However, one particular letter caused him a lot of practical problems for Z408: the letter L. Even though this has a relatively small frequency count (compared to, say, the letter E), the particular text he enciphered included numerous ‘LL’ pairs. That is kind of what you get if you want to say the word ‘KILL’ all the time: the words with a double-L are KILLING, KILLING, ALL, KILL, THRILLING, WILL, ALL, KILLED, WILL, WILL, WILL, and COLLECTING.

(As an aside, I’ve often wondered whether the multiple repetitions of the word “WILL” might possibly imply that the Zodiac Killer’s first name was indeed “WILL” / William. The subconscious is a funny ‘wild animal’ in that way.)

Anyway, as a direct result of this, the letter L is used here more often than its normal English stats would suggest: and so the Zodiac Killer had to encipher ‘LL’ 12 times with only three shapes in its tier. To avoid pattern repetitions, he ended up doubling up the enciphered L-shapes a few times, and so the final Z408 ciphertext included a number of doubled L shapes.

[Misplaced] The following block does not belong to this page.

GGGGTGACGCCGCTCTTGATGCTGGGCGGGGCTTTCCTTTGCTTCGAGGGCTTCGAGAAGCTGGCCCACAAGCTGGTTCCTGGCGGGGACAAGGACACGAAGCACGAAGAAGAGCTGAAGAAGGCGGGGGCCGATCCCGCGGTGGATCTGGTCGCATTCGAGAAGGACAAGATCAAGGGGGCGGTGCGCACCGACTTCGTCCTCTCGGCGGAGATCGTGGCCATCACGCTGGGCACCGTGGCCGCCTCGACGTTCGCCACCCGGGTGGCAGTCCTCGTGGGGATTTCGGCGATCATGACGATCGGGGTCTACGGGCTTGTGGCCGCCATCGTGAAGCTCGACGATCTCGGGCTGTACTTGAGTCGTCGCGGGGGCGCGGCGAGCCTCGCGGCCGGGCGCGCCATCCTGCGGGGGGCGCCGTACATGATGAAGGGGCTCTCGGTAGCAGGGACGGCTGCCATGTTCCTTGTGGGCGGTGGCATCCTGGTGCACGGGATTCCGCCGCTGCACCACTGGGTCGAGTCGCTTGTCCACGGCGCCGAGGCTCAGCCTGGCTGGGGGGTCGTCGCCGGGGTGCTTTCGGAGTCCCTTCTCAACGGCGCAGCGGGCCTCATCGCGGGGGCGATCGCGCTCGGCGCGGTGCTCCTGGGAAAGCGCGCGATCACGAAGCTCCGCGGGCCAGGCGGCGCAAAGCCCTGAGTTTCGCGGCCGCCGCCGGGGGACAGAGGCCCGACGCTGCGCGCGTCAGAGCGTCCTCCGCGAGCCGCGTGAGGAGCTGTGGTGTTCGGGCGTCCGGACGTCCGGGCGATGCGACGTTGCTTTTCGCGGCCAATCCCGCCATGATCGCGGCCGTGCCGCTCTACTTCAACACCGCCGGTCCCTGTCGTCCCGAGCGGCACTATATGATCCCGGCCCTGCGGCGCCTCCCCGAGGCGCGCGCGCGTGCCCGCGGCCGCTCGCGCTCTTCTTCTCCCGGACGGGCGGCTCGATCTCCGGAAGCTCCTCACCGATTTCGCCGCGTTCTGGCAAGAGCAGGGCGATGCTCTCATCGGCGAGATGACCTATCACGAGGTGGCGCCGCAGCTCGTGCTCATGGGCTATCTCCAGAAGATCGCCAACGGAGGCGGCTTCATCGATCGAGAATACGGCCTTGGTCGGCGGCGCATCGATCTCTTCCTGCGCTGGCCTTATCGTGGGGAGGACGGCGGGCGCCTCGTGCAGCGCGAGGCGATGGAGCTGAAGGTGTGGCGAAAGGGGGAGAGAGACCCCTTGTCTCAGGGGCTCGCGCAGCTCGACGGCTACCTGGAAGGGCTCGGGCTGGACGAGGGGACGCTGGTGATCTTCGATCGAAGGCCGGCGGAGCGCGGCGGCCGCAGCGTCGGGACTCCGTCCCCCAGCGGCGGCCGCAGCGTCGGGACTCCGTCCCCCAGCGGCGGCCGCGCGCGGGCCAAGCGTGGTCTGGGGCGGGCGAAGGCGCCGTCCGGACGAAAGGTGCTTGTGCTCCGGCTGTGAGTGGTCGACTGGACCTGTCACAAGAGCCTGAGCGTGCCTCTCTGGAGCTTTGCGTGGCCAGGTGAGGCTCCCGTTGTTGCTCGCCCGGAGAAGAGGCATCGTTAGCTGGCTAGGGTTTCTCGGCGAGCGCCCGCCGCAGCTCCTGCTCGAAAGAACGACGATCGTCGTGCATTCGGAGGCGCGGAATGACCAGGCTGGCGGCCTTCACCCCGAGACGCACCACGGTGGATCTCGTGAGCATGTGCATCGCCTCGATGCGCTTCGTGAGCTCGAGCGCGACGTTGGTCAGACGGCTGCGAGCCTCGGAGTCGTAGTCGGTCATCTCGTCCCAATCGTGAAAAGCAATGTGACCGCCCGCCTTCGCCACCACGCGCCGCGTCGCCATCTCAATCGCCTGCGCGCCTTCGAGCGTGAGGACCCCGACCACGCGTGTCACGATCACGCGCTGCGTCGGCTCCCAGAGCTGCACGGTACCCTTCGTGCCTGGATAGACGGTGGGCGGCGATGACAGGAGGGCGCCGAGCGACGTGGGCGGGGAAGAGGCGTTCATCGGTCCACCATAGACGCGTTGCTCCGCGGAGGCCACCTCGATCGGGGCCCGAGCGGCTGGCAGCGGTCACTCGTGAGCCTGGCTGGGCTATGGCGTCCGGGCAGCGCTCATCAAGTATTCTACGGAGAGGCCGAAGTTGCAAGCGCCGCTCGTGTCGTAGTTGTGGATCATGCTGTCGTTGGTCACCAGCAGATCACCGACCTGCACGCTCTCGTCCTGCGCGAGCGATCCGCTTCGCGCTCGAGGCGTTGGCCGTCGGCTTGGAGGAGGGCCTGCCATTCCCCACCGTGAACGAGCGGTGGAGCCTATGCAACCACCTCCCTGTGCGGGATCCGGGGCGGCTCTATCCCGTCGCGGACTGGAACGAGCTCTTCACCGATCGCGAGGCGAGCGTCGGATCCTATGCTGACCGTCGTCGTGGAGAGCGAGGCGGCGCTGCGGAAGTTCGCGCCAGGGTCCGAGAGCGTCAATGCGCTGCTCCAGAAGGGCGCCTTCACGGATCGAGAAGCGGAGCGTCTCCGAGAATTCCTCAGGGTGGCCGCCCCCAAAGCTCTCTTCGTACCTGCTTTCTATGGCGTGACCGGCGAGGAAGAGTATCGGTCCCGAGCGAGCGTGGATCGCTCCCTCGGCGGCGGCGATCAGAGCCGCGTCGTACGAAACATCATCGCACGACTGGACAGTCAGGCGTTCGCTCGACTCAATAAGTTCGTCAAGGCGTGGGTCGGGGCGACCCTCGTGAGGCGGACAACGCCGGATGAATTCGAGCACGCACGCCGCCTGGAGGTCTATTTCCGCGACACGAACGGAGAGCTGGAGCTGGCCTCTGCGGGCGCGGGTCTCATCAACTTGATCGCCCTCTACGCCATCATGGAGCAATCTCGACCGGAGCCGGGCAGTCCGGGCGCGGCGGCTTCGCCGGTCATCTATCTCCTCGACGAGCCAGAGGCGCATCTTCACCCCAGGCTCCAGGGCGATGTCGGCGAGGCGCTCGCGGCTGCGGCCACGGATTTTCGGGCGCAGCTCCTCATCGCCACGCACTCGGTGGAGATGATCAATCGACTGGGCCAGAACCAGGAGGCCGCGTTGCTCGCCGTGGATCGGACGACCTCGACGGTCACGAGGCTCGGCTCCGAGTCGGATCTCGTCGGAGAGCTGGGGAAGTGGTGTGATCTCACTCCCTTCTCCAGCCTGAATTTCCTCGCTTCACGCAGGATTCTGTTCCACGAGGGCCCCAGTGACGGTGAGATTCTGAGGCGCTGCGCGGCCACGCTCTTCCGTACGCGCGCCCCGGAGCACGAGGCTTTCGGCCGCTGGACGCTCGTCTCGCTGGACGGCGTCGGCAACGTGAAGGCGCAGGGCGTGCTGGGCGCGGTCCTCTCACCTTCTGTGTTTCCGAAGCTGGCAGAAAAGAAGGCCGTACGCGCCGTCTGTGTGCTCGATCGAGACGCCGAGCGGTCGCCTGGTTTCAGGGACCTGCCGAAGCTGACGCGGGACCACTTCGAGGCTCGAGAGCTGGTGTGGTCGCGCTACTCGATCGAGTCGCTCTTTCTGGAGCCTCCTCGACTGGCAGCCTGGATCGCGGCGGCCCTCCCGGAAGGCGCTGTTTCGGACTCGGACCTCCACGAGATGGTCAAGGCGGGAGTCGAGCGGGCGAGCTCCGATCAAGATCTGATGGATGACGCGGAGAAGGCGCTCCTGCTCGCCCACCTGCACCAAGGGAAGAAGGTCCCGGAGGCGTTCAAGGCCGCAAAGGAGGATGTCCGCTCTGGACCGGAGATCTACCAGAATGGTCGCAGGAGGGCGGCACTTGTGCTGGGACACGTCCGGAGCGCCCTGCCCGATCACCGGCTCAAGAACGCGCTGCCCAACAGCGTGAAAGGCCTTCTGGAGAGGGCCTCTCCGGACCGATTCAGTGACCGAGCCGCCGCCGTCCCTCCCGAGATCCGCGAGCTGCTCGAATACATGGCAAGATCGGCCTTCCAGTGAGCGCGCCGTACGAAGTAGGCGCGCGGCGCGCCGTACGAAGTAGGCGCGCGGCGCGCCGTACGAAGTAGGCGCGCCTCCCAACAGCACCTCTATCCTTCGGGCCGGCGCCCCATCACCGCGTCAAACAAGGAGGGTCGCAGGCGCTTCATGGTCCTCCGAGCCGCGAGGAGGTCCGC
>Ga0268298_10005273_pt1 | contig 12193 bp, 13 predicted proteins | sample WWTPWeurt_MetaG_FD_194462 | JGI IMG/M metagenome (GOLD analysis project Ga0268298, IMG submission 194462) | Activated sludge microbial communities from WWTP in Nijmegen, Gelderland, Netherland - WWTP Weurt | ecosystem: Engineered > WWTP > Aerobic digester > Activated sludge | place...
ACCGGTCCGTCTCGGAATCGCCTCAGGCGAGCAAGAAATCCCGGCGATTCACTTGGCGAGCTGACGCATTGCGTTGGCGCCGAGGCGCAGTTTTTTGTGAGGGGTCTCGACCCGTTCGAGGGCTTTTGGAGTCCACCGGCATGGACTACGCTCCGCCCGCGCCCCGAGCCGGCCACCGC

The only other doubled letter was ‘G’, which only had a single shape allocated to it, and which appeared doubled only once.

Z340’s Problem With ‘+’

If Z340 (which uses 63 distinct shapes) uses a similar kind of homophonic cipher to the one used in the Z408 cipher (which uses 54 distinct shapes), then I would say it has a very specific problem with whatever is being enciphered by the shape ‘+’.

‘+’ occurs 24 times (7% of the total number of characters, and exactly double that of ‘B’, the second most frequent shape), which by itself largely makes a nonsense of the suggestion that Z340 is a homophonic cipher: anything with that high a frequency count should surely have a whole set of homophones to represent it.